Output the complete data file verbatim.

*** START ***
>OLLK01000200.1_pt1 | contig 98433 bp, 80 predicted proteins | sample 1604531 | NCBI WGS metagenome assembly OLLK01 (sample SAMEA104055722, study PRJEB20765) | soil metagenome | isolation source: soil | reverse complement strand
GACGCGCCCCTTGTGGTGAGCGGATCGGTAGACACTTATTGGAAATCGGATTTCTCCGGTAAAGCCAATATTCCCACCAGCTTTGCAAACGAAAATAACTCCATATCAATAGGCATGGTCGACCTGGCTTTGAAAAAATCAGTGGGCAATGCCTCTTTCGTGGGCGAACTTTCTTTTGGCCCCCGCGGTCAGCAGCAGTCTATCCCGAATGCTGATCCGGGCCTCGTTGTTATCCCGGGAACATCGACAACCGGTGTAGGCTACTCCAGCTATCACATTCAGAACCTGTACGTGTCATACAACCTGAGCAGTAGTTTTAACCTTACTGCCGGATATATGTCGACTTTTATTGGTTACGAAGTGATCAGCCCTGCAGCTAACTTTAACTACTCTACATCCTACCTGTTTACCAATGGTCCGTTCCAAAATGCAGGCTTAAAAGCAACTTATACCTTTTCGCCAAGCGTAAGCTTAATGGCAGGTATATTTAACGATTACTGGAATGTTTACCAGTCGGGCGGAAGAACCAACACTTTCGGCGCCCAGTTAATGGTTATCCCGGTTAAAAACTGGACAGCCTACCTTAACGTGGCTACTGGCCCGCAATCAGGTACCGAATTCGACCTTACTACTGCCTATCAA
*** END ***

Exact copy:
>OLLK01000200.1_pt1 | contig 98433 bp, 80 predicted proteins | sample 1604531 | NCBI WGS metagenome assembly OLLK01 (sample SAMEA104055722, study PRJEB20765) | soil metagenome | isolation source: soil | reverse complement strand
GACGCGCCCCTTGTGGTGAGCGGATCGGTAGACACTTATTGGAAATCGGATTTCTCCGGTAAAGCCAATATTCCCACCAGCTTTGCAAACGAAAATAACTCCATATCAATAGGCATGGTCGACCTGGCTTTGAAAAAATCAGTGGGCAATGCCTCTTTCGTGGGCGAACTTTCTTTTGGCCCCCGCGGTCAGCAGCAGTCTATCCCGAATGCTGATCCGGGCCTCGTTGTTATCCCGGGAACATCGACAACCGGTGTAGGCTACTCCAGCTATCACATTCAGAACCTGTACGTGTCATACAACCTGAGCAGTAGTTTTAACCTTACTGCCGGATATATGTCGACTTTTATTGGTTACGAAGTGATCAGCCCTGCAGCTAACTTTAACTACTCTACATCCTACCTGTTTACCAATGGTCCGTTCCAAAATGCAGGCTTAAAAGCAACTTATACCTTTTCGCCAAGCGTAAGCTTAATGGCAGGTATATTTAACGATTACTGGAATGTTTACCAGTCGGGCGGAAGAACCAACACTTTCGGCGCCCAGTTAATGGTTATCCCGGTTAAAAACTGGACAGCCTACCTTAACGTGGCTACTGGCCCGCAATCAGGTACCGAATTCGACCTTACTACTGCCTATCAA